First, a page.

For the Fiber Broadband Association (FBA), much of the past year has been spent advocating at the federal level for broadband legislation that prioritizes "future-proof," fiber networks.
While fiber advocates may not have gotten everything they wanted from the $65 billion broadband bill (no mandate for symmetrical network speeds, for example), Gary Bolton, president of the Fiber Broadband Association, says on today's podcast that the industry is setting its sights on the states – and the federal agencies overseeing the funds – as they sort out how billions for broadband will be spent.
Of course, fiber providers are not the only ones lobbying for those dollars. "When the politics get in, there's gonna be a lot of pressure to do the wrong thing," said Bolton.
But the stakes of getting it right are high. "It's really about being able to have resilient networks that can be able to do things like provide public safety, be able to be a pathway to 5G, to be able to do smart grid modernization. So this is the critical infrastructure for our future," he said.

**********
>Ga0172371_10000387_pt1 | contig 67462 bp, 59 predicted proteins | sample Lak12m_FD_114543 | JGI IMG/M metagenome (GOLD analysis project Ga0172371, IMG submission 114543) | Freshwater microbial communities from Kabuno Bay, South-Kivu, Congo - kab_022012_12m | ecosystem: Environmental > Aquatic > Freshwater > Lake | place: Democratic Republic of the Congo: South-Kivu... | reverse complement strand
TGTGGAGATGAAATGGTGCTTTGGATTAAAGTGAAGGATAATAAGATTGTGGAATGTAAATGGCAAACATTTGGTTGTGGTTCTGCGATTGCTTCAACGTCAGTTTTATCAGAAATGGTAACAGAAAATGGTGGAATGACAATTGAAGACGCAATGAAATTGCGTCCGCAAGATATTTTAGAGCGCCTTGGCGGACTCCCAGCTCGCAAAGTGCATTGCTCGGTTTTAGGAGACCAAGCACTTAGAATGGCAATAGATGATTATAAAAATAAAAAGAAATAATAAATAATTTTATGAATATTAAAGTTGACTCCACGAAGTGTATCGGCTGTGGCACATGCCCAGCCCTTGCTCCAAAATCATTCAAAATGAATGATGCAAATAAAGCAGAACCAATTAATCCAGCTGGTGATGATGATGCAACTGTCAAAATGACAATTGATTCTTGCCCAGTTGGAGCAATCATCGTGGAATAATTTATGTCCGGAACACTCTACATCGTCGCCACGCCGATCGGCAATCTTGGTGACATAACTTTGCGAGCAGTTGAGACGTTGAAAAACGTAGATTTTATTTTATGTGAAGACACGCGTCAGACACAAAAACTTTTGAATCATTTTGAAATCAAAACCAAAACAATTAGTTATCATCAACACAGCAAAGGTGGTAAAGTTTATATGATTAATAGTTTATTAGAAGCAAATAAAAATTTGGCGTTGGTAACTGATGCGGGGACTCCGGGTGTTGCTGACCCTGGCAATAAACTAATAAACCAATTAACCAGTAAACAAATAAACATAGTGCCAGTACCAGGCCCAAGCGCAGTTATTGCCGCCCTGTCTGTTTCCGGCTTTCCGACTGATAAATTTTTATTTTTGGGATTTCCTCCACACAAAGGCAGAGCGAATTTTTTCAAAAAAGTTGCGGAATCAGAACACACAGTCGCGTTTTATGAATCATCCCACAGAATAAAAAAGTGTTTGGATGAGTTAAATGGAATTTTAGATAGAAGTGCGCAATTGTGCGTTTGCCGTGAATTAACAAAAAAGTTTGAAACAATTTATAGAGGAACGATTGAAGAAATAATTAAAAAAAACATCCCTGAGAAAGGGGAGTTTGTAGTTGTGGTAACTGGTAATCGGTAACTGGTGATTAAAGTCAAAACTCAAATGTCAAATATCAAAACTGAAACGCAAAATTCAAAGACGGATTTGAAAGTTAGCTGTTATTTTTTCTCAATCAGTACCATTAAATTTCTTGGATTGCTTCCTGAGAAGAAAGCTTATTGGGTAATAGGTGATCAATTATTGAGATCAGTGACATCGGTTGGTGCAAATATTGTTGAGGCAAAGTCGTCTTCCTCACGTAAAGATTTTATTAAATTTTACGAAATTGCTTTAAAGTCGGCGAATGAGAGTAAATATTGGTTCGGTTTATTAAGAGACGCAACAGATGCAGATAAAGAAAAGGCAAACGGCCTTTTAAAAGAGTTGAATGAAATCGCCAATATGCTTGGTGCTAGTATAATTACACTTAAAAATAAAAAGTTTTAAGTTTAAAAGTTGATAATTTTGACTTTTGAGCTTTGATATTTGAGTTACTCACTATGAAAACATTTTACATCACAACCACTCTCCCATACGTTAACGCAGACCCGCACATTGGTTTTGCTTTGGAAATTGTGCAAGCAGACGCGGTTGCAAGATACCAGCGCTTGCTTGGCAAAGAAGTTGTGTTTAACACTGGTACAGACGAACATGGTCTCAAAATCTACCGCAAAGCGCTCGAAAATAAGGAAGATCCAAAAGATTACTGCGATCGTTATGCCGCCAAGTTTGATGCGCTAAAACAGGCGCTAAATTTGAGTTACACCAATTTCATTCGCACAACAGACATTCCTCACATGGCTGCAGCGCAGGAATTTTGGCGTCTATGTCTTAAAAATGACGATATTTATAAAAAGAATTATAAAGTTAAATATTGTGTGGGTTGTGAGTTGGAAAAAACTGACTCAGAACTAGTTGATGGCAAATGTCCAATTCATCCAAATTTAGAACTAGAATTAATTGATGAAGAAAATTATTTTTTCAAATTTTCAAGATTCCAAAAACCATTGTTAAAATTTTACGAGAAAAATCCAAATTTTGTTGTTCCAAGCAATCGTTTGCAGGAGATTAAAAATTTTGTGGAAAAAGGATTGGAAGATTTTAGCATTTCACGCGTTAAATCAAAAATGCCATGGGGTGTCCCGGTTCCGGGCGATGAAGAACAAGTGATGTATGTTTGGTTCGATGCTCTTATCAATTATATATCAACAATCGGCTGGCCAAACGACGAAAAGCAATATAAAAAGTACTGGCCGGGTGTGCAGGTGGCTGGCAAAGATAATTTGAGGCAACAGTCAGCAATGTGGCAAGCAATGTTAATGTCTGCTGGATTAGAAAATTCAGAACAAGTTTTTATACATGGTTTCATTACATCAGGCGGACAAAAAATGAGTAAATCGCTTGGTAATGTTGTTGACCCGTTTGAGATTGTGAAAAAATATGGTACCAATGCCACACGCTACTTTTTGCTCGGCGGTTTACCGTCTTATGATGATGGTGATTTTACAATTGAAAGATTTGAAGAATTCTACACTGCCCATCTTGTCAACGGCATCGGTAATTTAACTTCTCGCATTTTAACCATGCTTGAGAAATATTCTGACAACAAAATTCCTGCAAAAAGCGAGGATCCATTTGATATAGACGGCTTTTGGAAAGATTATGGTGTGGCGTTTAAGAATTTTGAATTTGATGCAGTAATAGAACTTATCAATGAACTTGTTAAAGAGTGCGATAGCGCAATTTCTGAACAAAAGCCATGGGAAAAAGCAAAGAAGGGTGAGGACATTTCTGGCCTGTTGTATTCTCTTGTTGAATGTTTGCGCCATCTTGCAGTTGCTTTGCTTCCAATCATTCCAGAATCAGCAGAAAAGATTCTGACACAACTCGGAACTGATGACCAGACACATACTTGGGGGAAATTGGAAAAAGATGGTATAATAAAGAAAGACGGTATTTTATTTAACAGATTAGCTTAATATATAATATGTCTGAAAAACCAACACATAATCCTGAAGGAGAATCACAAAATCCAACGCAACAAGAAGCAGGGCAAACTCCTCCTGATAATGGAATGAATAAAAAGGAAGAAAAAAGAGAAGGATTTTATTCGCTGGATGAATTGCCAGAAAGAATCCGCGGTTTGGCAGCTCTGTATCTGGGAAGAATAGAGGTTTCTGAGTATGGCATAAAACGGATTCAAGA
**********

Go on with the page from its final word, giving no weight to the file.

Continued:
Plus, it's now or never: "We will never be in a position to have this much funding available to get fiber to every American," said Bolton.
We also discuss a new fiber optic technician training program that FBA will launch in January, plus ongoing woes around broadband mapping at the FCC and more.
- The Divide: Internet Society's Mark Buell on what's 'very good' and 'less good' in the broadband bill
- The Divide: How Uprise Fiber seeks to solve what you hate about your ISP
- The Divide: Fiber Broadband Association's Gary Bolton on the 'good news, good news' for fiber
— Nicole Ferraro, site editor, Broadband World News; senior editor, global broadband coverage, Light Reading. Host of "The Divide" on the Light Reading Podcast.
A version of this story first appeared on Broadband World News.